Reserve Bank of India Governor Raghuram Rajan will avoid further increases to the benchmark interest rate if inflation fell in December, and may even have room for a reduction, according to a central bank adviser.
“If inflation softens or doesn’t rise more, we won’t see a rise in rates,” Ashima Goyal, a member of the RBI’s technical advisory committee, which makes recommendations to Rajan on monetary policy, said in a phone interview yesterday. “If inflation falls, we could see a cut,” she said, without specifying how much prices need to drop in that scenario.
Rajan surprised economists last month by holding the benchmark rate at 7.75 percent instead of adding to increases totaling 50 basis points since taking over the RBI in September. Consumer-price inflation climbed to 11.24 percent in November, the highest among 17 Asia-Pacific economies tracked by Bloomberg, even as growth holds near a decade low.
The rupee declined 11 percent last year, adding to price pressures as the cost of imports such as crude oil increased. The currency is expected to stay around current levels with volatility constrained after the RBI built up reserves, said Goyal, one of five external members on the seven-person RBI committee advising on monetary policy.
Most Indian stocks rose today, led by property companies. Godrej Properties Ltd. jumped 10 percent as of 1:50 p.m. in Mumbai, leading the S&P BSE Realty Index to a five-month high. The S&P BSE Sensex index of shares was little changed. The rupee fell 0.1 percent to 61.885 per dollar, while the yield on the 10-year government note was little changed at 8.83 percent.
Consumer-price inflation probably softened in December as prices of onions and other vegetables fell, Goyal said. Gains in consumer prices may average 8 percent in 2014, she said.
“The current inflation surge is likely to be a temporary peak,” Goyal said. “If inflation comes down, the tightening cycle will definitely be over because production is very low.”
The central bank’s next rate decision is due on Jan. 28. Wholesale inflation in November was 7.52 percent, a 14-month high, as onion prices tripled from a year earlier.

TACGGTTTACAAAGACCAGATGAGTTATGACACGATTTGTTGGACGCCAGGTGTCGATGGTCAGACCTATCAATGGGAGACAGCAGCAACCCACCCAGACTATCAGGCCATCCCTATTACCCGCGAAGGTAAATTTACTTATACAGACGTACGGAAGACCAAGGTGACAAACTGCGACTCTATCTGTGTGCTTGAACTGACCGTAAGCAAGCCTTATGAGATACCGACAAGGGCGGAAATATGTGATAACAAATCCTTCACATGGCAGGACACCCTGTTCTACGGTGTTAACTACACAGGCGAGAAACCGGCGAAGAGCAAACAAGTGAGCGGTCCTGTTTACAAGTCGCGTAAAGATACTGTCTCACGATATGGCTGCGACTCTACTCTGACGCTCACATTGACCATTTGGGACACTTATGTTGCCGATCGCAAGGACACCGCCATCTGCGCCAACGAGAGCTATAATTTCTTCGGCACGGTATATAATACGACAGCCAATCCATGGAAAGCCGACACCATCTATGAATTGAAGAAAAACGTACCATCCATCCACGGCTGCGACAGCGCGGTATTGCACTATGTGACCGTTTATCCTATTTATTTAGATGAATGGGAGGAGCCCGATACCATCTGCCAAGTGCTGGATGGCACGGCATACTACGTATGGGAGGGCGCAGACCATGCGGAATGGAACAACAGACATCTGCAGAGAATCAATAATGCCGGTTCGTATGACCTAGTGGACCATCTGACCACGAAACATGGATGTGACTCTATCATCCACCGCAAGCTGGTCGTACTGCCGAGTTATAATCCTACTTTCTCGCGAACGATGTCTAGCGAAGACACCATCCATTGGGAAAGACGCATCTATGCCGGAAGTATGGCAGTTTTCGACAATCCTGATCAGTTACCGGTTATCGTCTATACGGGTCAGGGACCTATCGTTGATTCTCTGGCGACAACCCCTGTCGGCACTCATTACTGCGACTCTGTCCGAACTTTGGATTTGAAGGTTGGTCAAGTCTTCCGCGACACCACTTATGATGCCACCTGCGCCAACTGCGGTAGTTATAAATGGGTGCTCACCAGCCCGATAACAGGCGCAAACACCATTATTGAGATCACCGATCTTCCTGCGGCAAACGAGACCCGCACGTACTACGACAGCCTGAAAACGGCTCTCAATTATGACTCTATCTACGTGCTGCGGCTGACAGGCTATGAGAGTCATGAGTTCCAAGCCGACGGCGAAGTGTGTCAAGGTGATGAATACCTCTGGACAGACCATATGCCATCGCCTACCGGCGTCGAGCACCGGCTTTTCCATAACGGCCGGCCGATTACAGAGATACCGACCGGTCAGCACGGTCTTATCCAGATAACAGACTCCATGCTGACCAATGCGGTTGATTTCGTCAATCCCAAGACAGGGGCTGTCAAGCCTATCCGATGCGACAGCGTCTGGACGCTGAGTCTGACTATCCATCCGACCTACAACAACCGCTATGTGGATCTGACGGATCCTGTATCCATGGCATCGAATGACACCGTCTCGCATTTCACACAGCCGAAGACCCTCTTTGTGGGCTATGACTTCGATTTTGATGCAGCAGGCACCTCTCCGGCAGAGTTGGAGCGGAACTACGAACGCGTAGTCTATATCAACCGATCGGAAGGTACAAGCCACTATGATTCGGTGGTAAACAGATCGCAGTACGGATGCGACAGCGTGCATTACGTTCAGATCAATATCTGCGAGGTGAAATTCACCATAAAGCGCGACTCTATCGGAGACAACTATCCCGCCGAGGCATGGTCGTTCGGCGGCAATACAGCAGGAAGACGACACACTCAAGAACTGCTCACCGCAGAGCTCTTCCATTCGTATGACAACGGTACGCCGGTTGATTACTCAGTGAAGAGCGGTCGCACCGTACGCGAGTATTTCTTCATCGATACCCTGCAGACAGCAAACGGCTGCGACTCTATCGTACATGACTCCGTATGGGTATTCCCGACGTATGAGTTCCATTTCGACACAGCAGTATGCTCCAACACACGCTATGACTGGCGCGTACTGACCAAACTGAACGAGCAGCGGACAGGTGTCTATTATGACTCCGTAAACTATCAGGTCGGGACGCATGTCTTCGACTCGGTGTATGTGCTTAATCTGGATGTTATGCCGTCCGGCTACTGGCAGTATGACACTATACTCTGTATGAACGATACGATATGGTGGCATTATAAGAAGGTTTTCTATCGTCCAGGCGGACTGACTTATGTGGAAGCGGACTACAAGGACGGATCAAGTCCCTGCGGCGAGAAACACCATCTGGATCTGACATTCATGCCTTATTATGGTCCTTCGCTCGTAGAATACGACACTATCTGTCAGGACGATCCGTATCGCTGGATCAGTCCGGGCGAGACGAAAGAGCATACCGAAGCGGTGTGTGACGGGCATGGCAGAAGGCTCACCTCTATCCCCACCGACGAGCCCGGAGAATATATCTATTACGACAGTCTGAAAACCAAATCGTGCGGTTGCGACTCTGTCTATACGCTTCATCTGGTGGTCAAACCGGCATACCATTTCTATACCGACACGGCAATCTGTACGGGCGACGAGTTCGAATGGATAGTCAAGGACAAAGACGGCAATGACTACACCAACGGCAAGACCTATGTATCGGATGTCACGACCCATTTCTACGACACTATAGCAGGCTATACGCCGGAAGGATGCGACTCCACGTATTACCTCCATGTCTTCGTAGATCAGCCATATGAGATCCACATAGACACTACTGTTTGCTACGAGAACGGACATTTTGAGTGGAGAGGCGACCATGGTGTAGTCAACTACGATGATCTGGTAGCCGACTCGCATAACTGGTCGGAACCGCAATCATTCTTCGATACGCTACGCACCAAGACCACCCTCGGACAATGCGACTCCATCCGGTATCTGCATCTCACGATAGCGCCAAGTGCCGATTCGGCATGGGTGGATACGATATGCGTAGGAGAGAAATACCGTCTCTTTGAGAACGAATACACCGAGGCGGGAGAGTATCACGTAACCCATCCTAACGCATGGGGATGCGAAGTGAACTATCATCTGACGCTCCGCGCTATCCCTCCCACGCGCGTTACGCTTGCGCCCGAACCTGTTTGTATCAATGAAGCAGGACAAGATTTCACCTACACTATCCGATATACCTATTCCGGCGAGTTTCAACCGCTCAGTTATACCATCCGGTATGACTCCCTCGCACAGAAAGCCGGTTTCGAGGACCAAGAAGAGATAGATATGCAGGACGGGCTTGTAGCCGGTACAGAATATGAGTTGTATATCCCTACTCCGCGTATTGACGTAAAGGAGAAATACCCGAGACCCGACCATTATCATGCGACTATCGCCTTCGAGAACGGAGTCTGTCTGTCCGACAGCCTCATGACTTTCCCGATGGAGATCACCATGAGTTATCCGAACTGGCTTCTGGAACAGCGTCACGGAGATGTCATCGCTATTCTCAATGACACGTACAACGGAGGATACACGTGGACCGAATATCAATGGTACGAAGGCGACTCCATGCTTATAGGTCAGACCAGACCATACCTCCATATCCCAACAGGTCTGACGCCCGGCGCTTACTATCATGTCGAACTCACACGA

“The outlook for the economy has improved, with export growth regaining momentum, but growth is still weak,” Rajan said in the foreword to the RBI’s twice-yearly report on financial stability released on Dec. 30. “The challenges of containing inflationary pressures limit what monetary policy can do.”
To sustain a reduction in food prices, officials must make it easier to transport farm goods across states and allow companies and retailers to directly purchase perishable goods like fruits and vegetables from farmers, Goyal said.
Monetary policy decisions will also be guided by the economic growth outlook and recommendations of a central bank panel on overhauling the monetary policy framework, Goyal said.
“Growth seemed to have bottomed out,” Goyal said. “Demand seems to be improving domestically and exports are looking up.”
Rajan, 50, unexpectedly raised the repo rate by a quarter point in his first policy review on Sept. 20 and boosted it again by 25 basis points on Oct. 29. He’s lowered the marginal standing facility rate to 8.75 percent from 10.25 percent, the level reached when his predecessor boosted it 200 basis points on July 15 to curb the supply of rupees.
The central bank predicts India’s economy will expand 5 percent in the 12 months through March 31, the same pace as the last fiscal year, which was the weakest in a decade. Factory output fell 1.8 percent in October from a year earlier.